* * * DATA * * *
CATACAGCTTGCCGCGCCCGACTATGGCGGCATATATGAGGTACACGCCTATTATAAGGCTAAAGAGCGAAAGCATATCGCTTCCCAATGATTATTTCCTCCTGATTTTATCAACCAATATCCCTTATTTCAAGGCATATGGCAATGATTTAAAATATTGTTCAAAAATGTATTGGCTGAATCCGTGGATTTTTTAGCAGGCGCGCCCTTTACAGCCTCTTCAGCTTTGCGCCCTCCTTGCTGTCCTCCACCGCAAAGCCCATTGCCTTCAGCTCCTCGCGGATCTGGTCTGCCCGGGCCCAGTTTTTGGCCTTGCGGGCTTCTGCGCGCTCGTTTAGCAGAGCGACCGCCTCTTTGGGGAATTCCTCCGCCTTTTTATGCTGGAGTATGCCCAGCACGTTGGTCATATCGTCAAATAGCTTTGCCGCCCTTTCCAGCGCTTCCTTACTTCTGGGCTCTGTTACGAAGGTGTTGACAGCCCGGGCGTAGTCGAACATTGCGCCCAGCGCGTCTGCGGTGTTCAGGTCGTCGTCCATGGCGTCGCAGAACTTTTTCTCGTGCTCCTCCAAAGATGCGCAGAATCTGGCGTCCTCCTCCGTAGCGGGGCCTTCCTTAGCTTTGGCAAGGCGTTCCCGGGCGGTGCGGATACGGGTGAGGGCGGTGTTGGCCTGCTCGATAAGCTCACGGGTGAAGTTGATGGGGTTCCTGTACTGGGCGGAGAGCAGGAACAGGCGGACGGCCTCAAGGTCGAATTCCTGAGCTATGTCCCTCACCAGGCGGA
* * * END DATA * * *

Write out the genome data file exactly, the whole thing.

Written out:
CATACAGCTTGCCGCGCCCGACTATGGCGGCATATATGAGGTACACGCCTATTATAAGGCTAAAGAGCGAAAGCATATCGCTTCCCAATGATTATTTCCTCCTGATTTTATCAACCAATATCCCTTATTTCAAGGCATATGGCAATGATTTAAAATATTGTTCAAAAATGTATTGGCTGAATCCGTGGATTTTTTAGCAGGCGCGCCCTTTACAGCCTCTTCAGCTTTGCGCCCTCCTTGCTGTCCTCCACCGCAAAGCCCATTGCCTTCAGCTCCTCGCGGATCTGGTCTGCCCGGGCCCAGTTTTTGGCCTTGCGGGCTTCTGCGCGCTCGTTTAGCAGAGCGACCGCCTCTTTGGGGAATTCCTCCGCCTTTTTATGCTGGAGTATGCCCAGCACGTTGGTCATATCGTCAAATAGCTTTGCCGCCCTTTCCAGCGCTTCCTTACTTCTGGGCTCTGTTACGAAGGTGTTGACAGCCCGGGCGTAGTCGAACATTGCGCCCAGCGCGTCTGCGGTGTTCAGGTCGTCGTCCATGGCGTCGCAGAACTTTTTCTCGTGCTCCTCCAAAGATGCGCAGAATCTGGCGTCCTCCTCCGTAGCGGGGCCTTCCTTAGCTTTGGCAAGGCGTTCCCGGGCGGTGCGGATACGGGTGAGGGCGGTGTTGGCCTGCTCGATAAGCTCACGGGTGAAGTTGATGGGGTTCCTGTACTGGGCGGAGAGCAGGAACAGGCGGACGGCCTCAAGGTCGAATTCCTGAGCTATGTCCCTCACCAGGCGGA